Author Archives: Tricia Calilung

  1. How Anxiety can Affect Pregnancy: Advice for Midwives

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    Pregnancy is a time of excitement, anticipation, and, at times, anxiety. While some degree of worry is common during pregnancy, excessive anxiety and chronic stress may have adverse effects on maternal, foetal and neonatal outcomes. As health professionals entrusted with the care of pregnant women, midwives and obstetricians need to be aware of the potential impact of anxiety and stress on pregnancy. In this blog post, we will explore the signs, symptoms and causes of pregnancy-related anxiety, its effects on maternal and neonatal outcomes, and evidence-based strategies for managing anxiety in pregnant women. 


    Pregnancy anxiety refers to excessive worry, apprehension or fear about pregnancy, childbirth, or the health and well-being of the foetus and the mother. It may manifest in various forms, such as fear of miscarriage or stillbirth, anxiety about the delivery process, obsessive thoughts about harm to the baby, or feeling overwhelmed and unprepared for motherhood. It is estimated that about 15% of pregnant women experience clinically significant anxiety, and many more may have mild to moderate symptoms. 


    Anxiety during pregnancy has been associated with several adverse outcomes, such as preterm birth, low birth weight, preeclampsia, gestational diabetes, and postpartum depression. Chronic stress and anxiety may also affect the foetal brain development, the mother-child bonding process, and the long-term mental health of the child. The exact mechanisms by which anxiety affects pregnancy outcomes are not fully understood, but it is thought that stress hormones and immune system dysregulation may play a role.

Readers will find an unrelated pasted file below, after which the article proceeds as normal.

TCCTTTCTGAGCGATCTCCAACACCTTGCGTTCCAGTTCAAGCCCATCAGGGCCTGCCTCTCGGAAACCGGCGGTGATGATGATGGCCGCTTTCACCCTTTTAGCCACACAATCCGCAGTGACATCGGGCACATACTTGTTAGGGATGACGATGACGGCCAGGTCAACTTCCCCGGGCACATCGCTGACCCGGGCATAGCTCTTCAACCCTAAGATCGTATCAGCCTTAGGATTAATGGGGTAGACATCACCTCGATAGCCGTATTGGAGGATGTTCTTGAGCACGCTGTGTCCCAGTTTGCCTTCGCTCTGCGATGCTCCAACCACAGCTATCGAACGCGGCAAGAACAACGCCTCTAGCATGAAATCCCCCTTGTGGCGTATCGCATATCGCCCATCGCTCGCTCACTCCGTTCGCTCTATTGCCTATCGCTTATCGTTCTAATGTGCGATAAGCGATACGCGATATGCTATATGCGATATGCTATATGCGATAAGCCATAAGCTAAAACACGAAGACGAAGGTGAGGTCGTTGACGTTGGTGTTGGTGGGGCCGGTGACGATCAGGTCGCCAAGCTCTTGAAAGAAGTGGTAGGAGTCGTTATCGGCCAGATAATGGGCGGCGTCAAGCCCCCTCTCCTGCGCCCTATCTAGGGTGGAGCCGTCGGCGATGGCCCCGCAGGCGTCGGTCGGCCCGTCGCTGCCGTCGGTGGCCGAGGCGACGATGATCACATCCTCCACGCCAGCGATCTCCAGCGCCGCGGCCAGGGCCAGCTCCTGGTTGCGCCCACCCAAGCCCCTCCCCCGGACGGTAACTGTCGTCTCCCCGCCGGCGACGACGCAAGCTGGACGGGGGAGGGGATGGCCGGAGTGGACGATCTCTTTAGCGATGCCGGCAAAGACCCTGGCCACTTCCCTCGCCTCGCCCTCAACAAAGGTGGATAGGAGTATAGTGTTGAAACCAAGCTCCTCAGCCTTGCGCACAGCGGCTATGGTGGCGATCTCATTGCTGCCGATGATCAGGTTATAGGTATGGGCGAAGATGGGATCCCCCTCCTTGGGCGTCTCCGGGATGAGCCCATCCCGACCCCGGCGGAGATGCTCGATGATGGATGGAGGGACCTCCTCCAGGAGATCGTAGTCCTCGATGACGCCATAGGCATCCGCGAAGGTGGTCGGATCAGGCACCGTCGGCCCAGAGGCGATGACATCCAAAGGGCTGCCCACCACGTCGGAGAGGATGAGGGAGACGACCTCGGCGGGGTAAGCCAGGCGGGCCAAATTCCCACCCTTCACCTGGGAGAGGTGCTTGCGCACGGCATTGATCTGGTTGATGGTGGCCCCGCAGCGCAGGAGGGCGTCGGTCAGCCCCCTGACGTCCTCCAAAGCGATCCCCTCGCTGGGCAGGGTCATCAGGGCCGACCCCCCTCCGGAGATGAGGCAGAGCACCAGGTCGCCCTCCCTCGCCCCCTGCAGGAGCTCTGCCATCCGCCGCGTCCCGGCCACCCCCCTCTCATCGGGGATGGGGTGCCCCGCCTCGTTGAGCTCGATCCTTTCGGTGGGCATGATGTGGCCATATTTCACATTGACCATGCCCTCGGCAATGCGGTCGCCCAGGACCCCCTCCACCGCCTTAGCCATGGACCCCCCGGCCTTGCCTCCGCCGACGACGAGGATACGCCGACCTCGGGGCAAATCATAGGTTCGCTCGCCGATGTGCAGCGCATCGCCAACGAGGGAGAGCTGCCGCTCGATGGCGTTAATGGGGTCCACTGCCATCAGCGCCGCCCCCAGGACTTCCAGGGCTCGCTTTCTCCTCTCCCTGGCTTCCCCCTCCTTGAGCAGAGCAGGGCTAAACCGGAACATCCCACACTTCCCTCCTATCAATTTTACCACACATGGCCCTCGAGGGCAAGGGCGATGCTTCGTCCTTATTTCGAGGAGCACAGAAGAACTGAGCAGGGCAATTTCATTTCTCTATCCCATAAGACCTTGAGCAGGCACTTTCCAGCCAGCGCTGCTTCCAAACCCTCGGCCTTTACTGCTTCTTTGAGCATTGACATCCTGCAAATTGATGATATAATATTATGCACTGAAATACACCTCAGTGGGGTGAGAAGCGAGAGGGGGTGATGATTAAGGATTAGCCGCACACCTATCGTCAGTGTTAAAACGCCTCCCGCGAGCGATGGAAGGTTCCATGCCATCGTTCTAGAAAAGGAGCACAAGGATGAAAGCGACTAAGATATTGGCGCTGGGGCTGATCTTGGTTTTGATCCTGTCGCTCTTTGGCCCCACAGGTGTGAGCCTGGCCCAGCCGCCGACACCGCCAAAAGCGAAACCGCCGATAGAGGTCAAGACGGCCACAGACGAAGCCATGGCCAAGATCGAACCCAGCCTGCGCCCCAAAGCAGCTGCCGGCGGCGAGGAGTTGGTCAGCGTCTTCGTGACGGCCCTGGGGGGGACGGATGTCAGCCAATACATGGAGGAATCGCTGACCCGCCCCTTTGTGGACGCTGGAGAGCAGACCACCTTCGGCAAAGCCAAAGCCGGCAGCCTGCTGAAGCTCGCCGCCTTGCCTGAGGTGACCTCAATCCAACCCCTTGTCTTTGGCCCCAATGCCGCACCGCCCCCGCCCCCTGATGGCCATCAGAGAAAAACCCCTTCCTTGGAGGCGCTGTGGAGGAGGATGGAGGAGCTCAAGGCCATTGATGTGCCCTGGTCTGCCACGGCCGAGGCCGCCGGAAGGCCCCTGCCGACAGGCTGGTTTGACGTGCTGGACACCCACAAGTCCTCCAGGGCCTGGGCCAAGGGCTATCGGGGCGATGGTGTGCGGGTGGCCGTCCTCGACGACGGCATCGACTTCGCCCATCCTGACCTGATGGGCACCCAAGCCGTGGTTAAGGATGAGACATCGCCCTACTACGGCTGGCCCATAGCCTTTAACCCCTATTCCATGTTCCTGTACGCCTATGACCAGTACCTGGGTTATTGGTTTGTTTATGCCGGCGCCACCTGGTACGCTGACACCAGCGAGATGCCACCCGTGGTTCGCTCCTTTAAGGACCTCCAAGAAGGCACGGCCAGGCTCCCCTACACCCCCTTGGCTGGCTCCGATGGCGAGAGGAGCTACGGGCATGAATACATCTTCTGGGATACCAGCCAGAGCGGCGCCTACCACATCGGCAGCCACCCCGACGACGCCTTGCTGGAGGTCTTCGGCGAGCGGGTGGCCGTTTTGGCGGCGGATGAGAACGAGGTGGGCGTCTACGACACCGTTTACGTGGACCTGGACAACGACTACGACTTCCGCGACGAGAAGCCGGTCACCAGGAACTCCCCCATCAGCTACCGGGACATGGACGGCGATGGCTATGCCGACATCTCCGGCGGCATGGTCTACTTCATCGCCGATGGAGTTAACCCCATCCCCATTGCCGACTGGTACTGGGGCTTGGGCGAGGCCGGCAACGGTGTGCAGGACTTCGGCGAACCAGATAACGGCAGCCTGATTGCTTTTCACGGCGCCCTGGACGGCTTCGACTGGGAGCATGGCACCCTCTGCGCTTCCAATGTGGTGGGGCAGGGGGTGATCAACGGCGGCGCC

As midwives and obstetricians, you play a critical role in identifying and managing pregnancy anxiety. Some evidence-based strategies for supporting pregnant women with anxiety include: 


    Screening for anxiety using validated tools such as the Edinburgh Postnatal Depression Scale (EPDS) or the Generalised Anxiety Disorder Scale (GAD-7) 


    Providing psychoeducation on the nature of anxiety and its effects on pregnancy 


    Referring women with clinically significant anxiety to specialist mental health services for further assessment and treatment 


    Offering non-pharmacological interventions, such as cognitive-behavioral therapy (CBT), mindfulness-based stress reduction (MBSR), yoga, or relaxation techniques. 


    Collaborating with other health professionals, such as psychologists, perinatal mental health nurses, or social workers, to provide holistic care for the pregnant woman. 



    Pregnancy anxiety is a common and potentially serious condition that can affect maternal and neonatal outcomes. Midwives and obstetricians need to be aware of the signs and symptoms of anxiety, and be equipped with evidence-based strategies for managing it. By providing appropriate assessment, referral, and support, you can help pregnant women to reduce their anxiety and promote better pregnancy outcomes. 

  2. Is Entonox Safe to Use During Labour?

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    As a midwife or obstetrician, you’ve likely been asked by many pregnant women whether or not entonox (commonly nas gas and air is safe to use during labour. You may have even seen news articles or social media posts claiming that it can be risky. So, what’s the truth? In this blog post, we’ll take a closer look at the safety of entonox and whether or not it’s a viable option for pain relief during labour.